Sign Talker: Hugh Lenox Scott Remembers Indian Country, edited by R. Eli Paul, University of Oklahoma Press, Norman, 2016, $29.95

Hugh Lenox Scott graduated from the U.S. Military Academy at West Point in 1876, served in the 7th U.S. Cavalry—he helped mark the graves of the Little Bighorn dead in 1877—and later served as West Point superintendent and, during World War I, Army chief of staff. As a frontier cavalry officer he respected Indian cultures and became something of a sign language expert. He went on to befriend artist Frederic Remington, cowboy actor Tim McCoy, showman Buffalo Bill Cody and President Grover Cleveland. Yet this “intriguing character,” as R. Eli Paul calls him, has remained an obscure historic footnote.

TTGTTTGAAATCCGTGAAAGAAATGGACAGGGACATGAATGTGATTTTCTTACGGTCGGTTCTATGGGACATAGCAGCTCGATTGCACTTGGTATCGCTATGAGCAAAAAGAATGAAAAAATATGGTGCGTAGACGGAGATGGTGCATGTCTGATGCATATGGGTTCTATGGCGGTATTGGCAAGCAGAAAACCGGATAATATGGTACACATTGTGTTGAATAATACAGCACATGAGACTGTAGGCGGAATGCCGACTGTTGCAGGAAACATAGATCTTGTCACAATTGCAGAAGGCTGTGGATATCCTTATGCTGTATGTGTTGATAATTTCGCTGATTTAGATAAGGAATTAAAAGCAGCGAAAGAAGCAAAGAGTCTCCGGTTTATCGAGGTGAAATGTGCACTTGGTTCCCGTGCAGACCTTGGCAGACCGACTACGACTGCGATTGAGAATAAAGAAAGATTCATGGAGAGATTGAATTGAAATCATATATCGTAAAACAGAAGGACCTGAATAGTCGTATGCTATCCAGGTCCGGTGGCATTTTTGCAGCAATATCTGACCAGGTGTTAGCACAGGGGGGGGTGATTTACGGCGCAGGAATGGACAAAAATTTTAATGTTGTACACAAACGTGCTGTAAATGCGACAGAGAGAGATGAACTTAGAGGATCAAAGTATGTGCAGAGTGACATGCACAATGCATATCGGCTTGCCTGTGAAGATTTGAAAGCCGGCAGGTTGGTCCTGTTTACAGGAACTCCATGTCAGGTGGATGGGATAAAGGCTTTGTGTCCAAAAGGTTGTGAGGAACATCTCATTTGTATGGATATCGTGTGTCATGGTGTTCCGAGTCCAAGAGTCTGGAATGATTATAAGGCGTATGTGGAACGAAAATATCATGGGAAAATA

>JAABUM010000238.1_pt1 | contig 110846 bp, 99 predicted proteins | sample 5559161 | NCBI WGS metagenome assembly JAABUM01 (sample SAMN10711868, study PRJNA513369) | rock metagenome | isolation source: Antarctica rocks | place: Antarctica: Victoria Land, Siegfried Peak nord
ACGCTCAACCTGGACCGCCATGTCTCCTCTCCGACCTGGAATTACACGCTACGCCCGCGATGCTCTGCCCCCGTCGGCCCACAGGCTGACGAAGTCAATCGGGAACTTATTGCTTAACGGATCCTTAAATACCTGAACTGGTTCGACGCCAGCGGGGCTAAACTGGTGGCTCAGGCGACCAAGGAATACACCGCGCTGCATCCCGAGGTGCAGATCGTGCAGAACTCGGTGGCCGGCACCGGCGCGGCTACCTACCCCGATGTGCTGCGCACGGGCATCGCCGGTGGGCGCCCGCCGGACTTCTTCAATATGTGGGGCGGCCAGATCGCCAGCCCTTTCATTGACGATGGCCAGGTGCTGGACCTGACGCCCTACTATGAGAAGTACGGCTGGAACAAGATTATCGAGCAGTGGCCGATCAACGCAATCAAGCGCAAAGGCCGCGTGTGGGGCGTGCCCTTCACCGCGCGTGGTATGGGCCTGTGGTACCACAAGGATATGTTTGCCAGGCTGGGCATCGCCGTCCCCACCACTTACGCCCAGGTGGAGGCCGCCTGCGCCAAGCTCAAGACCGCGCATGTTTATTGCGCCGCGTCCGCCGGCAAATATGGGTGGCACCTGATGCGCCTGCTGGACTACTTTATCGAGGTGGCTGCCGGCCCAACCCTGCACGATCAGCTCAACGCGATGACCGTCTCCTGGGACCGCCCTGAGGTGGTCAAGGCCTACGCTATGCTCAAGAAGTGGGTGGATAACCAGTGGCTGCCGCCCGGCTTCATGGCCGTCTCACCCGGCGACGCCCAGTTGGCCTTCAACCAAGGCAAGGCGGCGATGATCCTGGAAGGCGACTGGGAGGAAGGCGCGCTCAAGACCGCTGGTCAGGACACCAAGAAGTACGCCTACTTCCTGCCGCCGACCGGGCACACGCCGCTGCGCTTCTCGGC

Paul gives Scott his due in this abridged, annotated version of Scott’s autobiography, Some Memories of a Soldier, first published in 1928, six years before the author’s death. Sign Talker tracks Scott from birth through his service out West. That shorter focus is a must, as his original memoir exceeds 200,000 words. “How does one say this politely?” Paul writes. “Scott has too many memories.”

His memories of frontier service, however, are exceptional. Scott became so adept at sign language, a Comanche called him Molay tay-quop (He Talks With His Hands, or Sign Talker) Scott had “a deep empathy for the wrongs [Indians] had suffered,” Paul writes.

—Johnny D. Boggs